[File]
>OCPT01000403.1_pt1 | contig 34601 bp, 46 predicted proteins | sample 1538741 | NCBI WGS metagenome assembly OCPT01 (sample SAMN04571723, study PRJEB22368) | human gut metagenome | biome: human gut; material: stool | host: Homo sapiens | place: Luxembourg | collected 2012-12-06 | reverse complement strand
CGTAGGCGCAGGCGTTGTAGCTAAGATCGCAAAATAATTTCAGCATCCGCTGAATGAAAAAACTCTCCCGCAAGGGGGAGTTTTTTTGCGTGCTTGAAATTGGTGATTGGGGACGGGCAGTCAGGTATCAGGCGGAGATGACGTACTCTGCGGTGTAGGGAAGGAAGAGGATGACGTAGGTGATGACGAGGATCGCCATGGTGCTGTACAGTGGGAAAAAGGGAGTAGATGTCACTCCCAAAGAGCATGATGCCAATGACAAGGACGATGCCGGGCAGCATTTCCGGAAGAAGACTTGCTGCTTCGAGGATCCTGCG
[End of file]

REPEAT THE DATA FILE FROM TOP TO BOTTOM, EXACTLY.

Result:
>OCPT01000403.1_pt1 | contig 34601 bp, 46 predicted proteins | sample 1538741 | NCBI WGS metagenome assembly OCPT01 (sample SAMN04571723, study PRJEB22368) | human gut metagenome | biome: human gut; material: stool | host: Homo sapiens | place: Luxembourg | collected 2012-12-06 | reverse complement strand
CGTAGGCGCAGGCGTTGTAGCTAAGATCGCAAAATAATTTCAGCATCCGCTGAATGAAAAAACTCTCCCGCAAGGGGGAGTTTTTTTGCGTGCTTGAAATTGGTGATTGGGGACGGGCAGTCAGGTATCAGGCGGAGATGACGTACTCTGCGGTGTAGGGAAGGAAGAGGATGACGTAGGTGATGACGAGGATCGCCATGGTGCTGTACAGTGGGAAAAAGGGAGTAGATGTCACTCCCAAAGAGCATGATGCCAATGACAAGGACGATGCCGGGCAGCATTTCCGGAAGAAGACTTGCTGCTTCGAGGATCCTGCG